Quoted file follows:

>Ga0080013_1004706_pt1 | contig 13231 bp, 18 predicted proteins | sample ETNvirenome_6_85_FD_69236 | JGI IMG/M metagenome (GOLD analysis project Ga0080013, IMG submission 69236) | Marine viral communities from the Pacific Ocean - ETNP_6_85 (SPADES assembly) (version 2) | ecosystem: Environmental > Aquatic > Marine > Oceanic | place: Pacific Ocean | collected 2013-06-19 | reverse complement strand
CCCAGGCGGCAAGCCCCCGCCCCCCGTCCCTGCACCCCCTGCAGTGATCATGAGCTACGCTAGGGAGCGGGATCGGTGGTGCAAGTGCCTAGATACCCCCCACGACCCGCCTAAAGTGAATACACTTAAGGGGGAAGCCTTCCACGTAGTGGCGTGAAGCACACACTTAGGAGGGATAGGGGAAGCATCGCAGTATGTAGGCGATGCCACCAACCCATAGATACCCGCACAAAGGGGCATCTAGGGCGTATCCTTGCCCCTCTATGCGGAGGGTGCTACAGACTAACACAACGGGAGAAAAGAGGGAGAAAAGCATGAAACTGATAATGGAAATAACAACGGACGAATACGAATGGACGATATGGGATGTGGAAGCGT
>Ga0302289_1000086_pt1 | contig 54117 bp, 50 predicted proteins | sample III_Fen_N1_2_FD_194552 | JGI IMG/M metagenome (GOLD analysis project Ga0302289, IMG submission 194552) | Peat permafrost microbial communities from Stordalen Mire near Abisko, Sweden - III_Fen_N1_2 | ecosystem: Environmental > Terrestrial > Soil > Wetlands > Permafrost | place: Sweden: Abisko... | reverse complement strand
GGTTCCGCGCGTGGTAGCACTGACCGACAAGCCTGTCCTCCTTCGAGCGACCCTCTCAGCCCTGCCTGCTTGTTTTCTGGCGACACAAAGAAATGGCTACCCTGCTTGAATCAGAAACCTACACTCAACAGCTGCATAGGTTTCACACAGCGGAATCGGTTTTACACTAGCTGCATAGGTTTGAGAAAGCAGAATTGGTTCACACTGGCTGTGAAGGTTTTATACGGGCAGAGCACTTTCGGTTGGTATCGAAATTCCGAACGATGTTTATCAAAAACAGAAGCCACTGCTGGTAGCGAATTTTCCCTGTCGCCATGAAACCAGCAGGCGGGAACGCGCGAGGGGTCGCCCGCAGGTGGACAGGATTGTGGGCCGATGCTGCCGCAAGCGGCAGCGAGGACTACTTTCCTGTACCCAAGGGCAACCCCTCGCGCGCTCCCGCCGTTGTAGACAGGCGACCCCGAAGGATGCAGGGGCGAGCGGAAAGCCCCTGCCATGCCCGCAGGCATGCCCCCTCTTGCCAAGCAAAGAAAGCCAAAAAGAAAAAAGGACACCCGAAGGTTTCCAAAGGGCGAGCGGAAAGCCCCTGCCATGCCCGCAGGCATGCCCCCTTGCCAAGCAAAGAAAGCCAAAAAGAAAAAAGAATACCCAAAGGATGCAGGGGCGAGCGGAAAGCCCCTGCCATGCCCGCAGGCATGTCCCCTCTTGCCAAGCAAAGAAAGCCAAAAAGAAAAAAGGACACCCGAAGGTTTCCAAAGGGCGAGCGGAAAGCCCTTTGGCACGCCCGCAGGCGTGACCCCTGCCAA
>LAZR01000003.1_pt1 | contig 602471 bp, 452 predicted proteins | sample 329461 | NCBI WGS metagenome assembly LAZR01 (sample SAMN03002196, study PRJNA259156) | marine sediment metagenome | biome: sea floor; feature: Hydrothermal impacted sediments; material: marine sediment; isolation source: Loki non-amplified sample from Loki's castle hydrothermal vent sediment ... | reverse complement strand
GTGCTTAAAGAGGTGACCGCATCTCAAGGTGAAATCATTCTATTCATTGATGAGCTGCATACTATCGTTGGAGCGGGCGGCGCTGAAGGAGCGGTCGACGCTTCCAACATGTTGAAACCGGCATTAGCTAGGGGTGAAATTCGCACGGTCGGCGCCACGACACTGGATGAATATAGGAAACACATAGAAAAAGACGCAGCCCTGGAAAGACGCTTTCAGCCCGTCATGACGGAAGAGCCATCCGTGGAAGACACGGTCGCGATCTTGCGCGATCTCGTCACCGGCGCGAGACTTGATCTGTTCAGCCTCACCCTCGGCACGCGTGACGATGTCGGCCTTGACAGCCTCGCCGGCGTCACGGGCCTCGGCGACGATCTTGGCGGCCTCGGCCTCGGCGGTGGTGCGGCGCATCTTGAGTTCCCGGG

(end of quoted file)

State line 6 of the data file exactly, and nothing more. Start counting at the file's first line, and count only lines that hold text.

GTGCTTAAAGAGGTGACCGCATCTCAAGGTGAAATCATTCTATTCATTGATGAGCTGCATACTATCGTTGGAGCGGGCGGCGCTGAAGGAGCGGTCGACGCTTCCAACATGTTGAAACCGGCATTAGCTAGGGGTGAAATTCGCACGGTCGGCGCCACGACACTGGATGAATATAGGAAACACATAGAAAAAGACGCAGCCCTGGAAAGACGCTTTCAGCCCGTCATGACGGAAGAGCCATCCGTGGAAGACACGGTCGCGATCTTGCGCGATCTCGTCACCGGCGCGAGACTTGATCTGTTCAGCCTCACCCTCGGCACGCGTGACGATGTCGGCCTTGACAGCCTCGCCGGCGTCACGGGCCTCGGCGACGATCTTGGCGGCCTCGGCCTCGGCGGTGGTGCGGCGCATCTTGAGTTCCCGGG